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New Mexico PBS documentary explores relationship between music, math

Music and math.

The two go hand in hand.

The latest TV production from New Mexico PBS delves into the relationship between the two.

“The Majesty of Music and Math” is a multimedia television production that explores an inspiring symphony of the relationship between music and mathematics.

The event is the result of a collaboration among New Mexico PBS, Santa Fe Symphony Orchestra and the Santa Fe Institute.

It will premiere at 7 p.m. Thursday, Sept. 6, on New Mexico PBS, Channel 5.1.

Franz Joachim, General Manager & CEO, New Mexico PBS, says that the station has a long history of top-notch documen-tary production, but that “The Majesty of Music and Math” is a smaller, more intimate process.

“Working with so many partners, while invigorating, was certainly challenging. But the most challenging and difficult task was securing the various rights required to perform and broadcast the music and then distribute the music nationally,” Joachim says. “Music rights are really hard and expensive. You have to secure the rights to perform the music. You have to secure the rights to broadcast the music. You need the rights from the copyright holder and from the person who arranged the music. We were lucky to have folks at PBS advising us, and we secured the services of a very good law firm to search out and secure these rights. ”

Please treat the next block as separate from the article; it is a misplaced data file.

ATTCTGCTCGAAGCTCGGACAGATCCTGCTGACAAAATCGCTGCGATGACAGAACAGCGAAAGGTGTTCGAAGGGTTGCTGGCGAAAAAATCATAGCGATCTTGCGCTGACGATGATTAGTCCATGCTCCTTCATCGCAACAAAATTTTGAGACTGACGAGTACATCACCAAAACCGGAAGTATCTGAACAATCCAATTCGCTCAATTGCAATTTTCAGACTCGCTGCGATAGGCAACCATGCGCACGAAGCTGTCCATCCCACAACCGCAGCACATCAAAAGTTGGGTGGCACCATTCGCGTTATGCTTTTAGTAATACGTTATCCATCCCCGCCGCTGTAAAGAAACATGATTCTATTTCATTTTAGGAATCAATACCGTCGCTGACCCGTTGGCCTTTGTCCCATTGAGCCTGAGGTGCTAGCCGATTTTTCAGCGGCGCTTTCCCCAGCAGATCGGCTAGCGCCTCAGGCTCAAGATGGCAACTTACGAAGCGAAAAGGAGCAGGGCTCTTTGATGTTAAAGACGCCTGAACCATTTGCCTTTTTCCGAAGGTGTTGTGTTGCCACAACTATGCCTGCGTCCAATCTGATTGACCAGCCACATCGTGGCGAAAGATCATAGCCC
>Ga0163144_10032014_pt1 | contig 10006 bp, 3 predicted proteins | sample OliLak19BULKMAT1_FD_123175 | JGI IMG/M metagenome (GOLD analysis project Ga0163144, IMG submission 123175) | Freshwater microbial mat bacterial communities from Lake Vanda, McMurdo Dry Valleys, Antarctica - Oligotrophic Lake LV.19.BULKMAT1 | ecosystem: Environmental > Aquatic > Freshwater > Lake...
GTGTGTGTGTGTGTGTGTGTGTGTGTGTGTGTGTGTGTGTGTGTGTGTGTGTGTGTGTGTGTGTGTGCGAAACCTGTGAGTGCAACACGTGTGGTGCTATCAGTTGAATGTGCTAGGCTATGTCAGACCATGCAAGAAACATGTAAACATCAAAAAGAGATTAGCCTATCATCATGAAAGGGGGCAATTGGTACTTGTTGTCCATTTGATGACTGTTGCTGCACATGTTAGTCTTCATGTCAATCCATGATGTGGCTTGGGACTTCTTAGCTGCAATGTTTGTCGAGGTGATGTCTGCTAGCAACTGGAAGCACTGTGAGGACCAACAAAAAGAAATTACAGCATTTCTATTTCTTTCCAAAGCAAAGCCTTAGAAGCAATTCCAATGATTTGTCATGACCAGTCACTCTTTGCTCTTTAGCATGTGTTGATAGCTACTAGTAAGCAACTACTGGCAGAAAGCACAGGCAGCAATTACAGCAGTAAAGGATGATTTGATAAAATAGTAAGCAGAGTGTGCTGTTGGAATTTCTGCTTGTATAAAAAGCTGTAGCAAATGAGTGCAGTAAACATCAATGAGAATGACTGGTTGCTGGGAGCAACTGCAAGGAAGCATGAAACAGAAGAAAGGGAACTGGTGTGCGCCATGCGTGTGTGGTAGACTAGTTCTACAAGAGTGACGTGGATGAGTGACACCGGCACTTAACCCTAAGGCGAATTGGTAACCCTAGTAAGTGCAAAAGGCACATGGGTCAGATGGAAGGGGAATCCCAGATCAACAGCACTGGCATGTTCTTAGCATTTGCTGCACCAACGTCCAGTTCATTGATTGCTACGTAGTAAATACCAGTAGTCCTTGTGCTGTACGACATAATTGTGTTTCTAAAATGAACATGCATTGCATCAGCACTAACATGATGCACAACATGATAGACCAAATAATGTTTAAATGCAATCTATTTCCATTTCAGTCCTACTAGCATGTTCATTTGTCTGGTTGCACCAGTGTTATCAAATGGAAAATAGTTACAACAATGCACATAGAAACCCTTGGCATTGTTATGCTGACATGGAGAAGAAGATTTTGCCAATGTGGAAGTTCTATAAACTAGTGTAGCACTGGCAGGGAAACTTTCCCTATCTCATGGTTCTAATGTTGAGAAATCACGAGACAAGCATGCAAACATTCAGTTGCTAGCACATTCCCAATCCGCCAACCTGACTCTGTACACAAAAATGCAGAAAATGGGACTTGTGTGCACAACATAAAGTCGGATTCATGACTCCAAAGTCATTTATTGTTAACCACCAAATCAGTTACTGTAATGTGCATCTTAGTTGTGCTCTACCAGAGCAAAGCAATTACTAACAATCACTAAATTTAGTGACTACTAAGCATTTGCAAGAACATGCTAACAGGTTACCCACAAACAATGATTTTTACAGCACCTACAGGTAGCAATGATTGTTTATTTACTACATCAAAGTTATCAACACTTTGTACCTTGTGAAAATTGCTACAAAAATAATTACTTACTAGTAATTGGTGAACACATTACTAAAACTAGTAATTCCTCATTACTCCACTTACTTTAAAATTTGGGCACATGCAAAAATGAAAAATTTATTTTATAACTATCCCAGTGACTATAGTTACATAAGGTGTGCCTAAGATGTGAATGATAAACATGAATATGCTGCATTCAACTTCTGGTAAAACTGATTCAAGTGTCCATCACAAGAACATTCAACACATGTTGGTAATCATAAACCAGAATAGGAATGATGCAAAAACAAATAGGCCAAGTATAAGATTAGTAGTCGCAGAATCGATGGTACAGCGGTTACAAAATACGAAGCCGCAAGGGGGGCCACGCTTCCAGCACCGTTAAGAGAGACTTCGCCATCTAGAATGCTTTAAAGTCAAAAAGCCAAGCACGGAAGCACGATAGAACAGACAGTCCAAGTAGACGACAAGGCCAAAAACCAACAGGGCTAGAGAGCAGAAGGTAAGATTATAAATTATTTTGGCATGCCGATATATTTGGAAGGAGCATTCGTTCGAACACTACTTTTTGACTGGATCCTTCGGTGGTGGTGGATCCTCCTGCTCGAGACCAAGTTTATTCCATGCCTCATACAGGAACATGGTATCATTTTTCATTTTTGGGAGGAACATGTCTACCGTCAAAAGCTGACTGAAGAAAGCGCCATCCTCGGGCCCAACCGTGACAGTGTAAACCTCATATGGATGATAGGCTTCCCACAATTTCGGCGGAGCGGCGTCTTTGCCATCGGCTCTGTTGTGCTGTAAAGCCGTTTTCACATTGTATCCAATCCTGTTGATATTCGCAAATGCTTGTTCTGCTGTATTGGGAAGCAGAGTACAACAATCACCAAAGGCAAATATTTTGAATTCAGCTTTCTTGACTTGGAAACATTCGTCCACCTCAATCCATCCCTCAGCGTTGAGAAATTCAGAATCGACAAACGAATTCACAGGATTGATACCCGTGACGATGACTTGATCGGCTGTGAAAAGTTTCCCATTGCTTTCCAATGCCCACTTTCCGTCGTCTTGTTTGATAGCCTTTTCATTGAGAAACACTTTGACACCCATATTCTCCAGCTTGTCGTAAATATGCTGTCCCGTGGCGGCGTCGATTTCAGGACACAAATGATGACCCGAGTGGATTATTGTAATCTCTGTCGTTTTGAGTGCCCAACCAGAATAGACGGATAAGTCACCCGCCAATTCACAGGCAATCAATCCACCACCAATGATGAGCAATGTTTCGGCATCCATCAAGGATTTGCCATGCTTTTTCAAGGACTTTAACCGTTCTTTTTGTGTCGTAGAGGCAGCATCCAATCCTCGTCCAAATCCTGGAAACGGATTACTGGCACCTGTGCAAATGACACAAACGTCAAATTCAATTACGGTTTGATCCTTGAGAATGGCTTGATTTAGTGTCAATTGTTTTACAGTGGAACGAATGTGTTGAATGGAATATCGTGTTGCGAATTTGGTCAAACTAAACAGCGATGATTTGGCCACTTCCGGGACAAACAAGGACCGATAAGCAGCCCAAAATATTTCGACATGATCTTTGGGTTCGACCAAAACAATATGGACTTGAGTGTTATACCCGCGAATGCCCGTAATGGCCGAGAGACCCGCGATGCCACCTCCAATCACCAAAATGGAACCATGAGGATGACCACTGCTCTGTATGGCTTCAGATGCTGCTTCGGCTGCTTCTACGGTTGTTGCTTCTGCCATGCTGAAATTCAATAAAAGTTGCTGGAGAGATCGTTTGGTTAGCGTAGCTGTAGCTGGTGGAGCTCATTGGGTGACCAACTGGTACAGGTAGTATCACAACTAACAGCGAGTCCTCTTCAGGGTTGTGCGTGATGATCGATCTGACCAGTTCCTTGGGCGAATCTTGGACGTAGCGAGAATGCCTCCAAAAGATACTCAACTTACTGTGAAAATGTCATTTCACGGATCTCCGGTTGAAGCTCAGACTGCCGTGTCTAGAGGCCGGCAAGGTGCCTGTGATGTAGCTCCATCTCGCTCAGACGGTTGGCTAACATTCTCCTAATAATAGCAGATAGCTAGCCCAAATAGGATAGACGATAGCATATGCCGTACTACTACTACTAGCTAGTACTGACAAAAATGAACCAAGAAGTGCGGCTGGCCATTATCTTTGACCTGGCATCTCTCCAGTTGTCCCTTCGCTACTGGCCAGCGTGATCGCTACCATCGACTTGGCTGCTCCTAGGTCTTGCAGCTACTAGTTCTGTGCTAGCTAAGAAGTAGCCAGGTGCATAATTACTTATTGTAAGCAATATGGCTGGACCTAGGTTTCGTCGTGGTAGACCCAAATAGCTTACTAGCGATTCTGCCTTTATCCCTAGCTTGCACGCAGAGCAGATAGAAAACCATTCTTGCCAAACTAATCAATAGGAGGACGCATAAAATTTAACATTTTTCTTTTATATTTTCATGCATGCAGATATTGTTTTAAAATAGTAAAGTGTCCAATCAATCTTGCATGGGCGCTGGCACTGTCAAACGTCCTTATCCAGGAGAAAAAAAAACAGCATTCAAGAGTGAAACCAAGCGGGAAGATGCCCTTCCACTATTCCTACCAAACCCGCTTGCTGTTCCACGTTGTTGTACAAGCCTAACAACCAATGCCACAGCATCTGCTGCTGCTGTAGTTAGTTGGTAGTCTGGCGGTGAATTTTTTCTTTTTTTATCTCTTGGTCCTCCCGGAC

New Mexico viewers will see familiar faces and settings during the broadcast. The event was filmed at the Lensic Performing Arts Center in Santa Fe. The Santa Fe Symphony Orchestra was conducted by Guillermo Figueroa, and Santa Fe Institute’s Cris Moore explains the math and science part.

Joachim says the concept of music and math being so related is not new.

“So when I saw how Cris Moore at the institute and the folks at the symphony put that concept into something you could see and hear, it had a huge impact on me,” he says. “You know, it’s one thing to hear a Bach contrapunctus and marvel at its complexity, but when you see a representation of how he flipped, stretched and inverted a piece of music, and then combined all these versions into a grander piece, it’s really quite mind-bending. And then to relate that to the complexity of fractals, how you can “zoom in” on Bach’s score and see themes within themes, well, for me it was an epiphany.”

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